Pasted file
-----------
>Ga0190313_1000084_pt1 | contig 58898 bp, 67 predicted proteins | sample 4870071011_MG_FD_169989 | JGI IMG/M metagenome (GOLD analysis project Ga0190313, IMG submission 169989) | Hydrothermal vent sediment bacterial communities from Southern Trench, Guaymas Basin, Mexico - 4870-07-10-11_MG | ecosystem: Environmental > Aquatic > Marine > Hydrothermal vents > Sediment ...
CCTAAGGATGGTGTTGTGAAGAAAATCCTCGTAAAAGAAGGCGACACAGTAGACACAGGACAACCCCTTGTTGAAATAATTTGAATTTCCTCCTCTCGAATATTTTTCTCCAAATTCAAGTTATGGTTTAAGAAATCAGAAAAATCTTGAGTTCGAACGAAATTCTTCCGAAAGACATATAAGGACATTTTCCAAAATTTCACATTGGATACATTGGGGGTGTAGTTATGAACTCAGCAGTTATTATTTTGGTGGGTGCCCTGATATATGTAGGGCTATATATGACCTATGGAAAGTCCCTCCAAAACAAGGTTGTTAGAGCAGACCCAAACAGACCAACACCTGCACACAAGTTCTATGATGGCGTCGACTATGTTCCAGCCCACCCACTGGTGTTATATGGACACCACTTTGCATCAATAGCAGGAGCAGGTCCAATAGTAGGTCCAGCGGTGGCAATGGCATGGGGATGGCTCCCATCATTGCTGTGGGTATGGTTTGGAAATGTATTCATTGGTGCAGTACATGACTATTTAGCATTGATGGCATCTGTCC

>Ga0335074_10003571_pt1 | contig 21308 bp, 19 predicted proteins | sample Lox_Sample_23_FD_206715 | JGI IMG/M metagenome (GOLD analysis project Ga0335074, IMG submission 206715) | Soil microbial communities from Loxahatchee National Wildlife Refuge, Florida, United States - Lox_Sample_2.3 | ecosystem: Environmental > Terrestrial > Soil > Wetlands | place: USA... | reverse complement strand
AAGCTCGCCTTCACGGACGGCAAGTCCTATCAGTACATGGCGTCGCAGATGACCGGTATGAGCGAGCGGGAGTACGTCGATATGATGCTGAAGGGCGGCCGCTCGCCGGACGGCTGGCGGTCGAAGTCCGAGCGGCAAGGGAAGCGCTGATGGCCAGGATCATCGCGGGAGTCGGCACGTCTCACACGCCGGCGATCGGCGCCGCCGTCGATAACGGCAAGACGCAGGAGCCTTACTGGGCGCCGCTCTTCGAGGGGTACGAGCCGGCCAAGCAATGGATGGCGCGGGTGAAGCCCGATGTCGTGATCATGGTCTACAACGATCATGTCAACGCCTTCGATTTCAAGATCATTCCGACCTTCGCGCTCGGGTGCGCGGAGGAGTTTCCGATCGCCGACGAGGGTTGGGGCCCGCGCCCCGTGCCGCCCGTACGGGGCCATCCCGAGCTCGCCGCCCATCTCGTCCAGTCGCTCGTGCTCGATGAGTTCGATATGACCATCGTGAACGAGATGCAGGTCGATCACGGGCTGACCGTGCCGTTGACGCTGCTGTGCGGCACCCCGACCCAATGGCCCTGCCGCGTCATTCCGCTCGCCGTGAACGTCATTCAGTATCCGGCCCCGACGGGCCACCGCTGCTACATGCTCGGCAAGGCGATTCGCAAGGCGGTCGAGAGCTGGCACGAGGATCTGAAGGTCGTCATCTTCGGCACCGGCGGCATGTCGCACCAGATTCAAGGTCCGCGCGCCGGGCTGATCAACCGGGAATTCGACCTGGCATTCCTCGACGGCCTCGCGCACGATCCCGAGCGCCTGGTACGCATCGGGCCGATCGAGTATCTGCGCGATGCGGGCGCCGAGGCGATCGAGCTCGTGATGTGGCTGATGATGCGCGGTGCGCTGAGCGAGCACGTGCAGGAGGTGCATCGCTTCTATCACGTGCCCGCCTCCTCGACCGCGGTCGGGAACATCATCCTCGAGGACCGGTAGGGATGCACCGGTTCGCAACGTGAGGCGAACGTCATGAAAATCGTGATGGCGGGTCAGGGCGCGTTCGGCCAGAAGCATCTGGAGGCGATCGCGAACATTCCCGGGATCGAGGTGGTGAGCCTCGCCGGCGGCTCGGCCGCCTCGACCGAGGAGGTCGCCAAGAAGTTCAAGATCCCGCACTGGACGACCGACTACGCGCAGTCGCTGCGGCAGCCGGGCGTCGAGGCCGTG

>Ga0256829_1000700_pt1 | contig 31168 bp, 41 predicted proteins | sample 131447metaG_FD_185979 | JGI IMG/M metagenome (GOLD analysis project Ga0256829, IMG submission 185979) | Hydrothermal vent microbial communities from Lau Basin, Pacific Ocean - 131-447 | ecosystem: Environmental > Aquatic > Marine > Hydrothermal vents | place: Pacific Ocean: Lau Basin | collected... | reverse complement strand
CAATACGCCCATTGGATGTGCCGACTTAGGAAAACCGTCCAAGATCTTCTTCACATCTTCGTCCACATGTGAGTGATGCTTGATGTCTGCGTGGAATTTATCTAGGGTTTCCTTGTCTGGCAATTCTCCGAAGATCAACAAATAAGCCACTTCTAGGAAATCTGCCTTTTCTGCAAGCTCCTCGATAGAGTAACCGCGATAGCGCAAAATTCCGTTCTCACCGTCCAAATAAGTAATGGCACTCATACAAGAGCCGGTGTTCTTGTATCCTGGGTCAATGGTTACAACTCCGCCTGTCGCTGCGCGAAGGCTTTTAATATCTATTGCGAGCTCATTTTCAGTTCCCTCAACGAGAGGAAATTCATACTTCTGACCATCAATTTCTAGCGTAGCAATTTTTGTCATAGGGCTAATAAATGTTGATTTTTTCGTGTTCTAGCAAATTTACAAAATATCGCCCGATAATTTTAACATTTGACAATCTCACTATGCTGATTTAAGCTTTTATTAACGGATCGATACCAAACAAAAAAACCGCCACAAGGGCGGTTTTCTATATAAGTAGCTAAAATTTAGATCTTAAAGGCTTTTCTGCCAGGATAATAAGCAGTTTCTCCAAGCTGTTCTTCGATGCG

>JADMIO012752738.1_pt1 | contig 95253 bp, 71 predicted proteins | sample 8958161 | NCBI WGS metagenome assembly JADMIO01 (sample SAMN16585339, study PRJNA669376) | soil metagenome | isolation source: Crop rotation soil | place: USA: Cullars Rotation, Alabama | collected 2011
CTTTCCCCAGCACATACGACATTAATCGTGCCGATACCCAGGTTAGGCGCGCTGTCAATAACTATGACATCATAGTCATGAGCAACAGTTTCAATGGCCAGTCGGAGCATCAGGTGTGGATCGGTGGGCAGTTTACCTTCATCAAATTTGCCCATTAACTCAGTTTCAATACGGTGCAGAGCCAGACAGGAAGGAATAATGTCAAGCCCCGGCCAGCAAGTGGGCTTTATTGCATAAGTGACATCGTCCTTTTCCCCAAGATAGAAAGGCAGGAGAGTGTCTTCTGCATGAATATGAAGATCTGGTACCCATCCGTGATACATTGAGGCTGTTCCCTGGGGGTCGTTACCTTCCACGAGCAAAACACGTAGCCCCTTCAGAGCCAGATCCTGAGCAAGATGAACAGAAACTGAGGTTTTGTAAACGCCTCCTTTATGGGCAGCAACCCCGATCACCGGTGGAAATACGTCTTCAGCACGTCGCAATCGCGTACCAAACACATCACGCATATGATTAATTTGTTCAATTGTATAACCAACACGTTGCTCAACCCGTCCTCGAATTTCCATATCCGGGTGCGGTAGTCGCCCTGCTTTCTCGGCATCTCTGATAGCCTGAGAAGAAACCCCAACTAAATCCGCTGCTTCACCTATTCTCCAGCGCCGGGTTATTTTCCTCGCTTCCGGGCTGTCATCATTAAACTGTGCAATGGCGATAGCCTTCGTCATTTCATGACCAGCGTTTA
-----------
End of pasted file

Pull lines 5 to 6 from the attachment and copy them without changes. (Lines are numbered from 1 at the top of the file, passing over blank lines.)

>Ga0256829_1000700_pt1 | contig 31168 bp, 41 predicted proteins | sample 131447metaG_FD_185979 | JGI IMG/M metagenome (GOLD analysis project Ga0256829, IMG submission 185979) | Hydrothermal vent microbial communities from Lau Basin, Pacific Ocean - 131-447 | ecosystem: Environmental > Aquatic > Marine > Hydrothermal vents | place: Pacific Ocean: Lau Basin | collected... | reverse complement strand
CAATACGCCCATTGGATGTGCCGACTTAGGAAAACCGTCCAAGATCTTCTTCACATCTTCGTCCACATGTGAGTGATGCTTGATGTCTGCGTGGAATTTATCTAGGGTTTCCTTGTCTGGCAATTCTCCGAAGATCAACAAATAAGCCACTTCTAGGAAATCTGCCTTTTCTGCAAGCTCCTCGATAGAGTAACCGCGATAGCGCAAAATTCCGTTCTCACCGTCCAAATAAGTAATGGCACTCATACAAGAGCCGGTGTTCTTGTATCCTGGGTCAATGGTTACAACTCCGCCTGTCGCTGCGCGAAGGCTTTTAATATCTATTGCGAGCTCATTTTCAGTTCCCTCAACGAGAGGAAATTCATACTTCTGACCATCAATTTCTAGCGTAGCAATTTTTGTCATAGGGCTAATAAATGTTGATTTTTTCGTGTTCTAGCAAATTTACAAAATATCGCCCGATAATTTTAACATTTGACAATCTCACTATGCTGATTTAAGCTTTTATTAACGGATCGATACCAAACAAAAAAACCGCCACAAGGGCGGTTTTCTATATAAGTAGCTAAAATTTAGATCTTAAAGGCTTTTCTGCCAGGATAATAAGCAGTTTCTCCAAGCTGTTCTTCGATGCG